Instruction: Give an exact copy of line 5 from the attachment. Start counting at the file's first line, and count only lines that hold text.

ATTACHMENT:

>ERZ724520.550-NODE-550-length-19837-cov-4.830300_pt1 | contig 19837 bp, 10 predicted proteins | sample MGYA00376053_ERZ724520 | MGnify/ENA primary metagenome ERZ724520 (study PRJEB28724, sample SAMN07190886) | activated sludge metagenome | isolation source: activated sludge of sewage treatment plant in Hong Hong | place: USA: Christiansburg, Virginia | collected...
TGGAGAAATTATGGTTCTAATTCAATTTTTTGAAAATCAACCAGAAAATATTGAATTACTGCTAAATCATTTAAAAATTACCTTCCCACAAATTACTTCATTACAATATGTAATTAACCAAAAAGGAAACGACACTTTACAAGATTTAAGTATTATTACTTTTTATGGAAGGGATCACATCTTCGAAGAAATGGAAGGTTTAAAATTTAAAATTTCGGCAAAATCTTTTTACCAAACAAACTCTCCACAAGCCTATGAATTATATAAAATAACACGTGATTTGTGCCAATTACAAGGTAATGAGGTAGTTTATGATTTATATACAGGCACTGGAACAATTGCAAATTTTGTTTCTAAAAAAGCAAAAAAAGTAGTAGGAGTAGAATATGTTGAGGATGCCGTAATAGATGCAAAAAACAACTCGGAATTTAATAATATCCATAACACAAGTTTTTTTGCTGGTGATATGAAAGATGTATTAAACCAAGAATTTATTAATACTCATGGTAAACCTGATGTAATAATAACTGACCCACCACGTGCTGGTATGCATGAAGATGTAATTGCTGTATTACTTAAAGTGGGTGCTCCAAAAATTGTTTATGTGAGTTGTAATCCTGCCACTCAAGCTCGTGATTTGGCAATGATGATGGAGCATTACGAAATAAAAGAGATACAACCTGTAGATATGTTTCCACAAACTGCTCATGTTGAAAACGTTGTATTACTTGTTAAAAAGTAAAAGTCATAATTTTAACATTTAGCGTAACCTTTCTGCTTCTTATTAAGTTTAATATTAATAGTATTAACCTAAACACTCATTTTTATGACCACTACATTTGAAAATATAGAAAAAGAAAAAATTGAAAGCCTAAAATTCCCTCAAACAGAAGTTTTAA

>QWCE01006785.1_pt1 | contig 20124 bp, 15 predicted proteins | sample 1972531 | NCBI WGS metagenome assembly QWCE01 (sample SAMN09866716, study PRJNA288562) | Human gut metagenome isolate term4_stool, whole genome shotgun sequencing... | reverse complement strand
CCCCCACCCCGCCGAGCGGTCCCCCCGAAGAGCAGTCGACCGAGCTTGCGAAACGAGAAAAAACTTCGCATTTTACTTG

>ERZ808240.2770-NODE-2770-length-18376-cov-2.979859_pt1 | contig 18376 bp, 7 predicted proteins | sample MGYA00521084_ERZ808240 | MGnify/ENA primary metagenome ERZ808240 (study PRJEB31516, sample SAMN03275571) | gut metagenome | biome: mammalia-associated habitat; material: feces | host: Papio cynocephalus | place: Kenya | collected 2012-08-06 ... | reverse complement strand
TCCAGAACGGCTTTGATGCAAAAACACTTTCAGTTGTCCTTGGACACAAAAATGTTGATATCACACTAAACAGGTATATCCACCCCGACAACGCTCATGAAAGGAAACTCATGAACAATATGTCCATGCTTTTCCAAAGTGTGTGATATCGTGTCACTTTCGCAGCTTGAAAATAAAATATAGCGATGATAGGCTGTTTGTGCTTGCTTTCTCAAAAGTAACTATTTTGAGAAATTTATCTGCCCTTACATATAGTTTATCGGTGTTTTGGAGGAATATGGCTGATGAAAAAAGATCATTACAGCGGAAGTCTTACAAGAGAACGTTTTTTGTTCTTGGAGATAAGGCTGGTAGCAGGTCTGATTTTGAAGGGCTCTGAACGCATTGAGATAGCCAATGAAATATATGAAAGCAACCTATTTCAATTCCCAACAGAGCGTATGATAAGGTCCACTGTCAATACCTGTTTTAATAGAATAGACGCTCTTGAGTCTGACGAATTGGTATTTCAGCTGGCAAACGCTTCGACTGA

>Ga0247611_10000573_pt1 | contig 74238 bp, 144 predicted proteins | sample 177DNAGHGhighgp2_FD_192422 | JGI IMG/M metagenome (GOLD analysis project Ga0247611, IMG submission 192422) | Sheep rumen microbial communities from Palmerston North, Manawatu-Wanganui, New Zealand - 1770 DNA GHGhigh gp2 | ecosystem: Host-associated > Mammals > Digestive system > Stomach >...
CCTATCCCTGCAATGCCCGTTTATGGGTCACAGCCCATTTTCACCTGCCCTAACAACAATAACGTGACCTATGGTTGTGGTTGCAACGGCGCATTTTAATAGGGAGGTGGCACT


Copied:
>ERZ808240.2770-NODE-2770-length-18376-cov-2.979859_pt1 | contig 18376 bp, 7 predicted proteins | sample MGYA00521084_ERZ808240 | MGnify/ENA primary metagenome ERZ808240 (study PRJEB31516, sample SAMN03275571) | gut metagenome | biome: mammalia-associated habitat; material: feces | host: Papio cynocephalus | place: Kenya | collected 2012-08-06 ... | reverse complement strand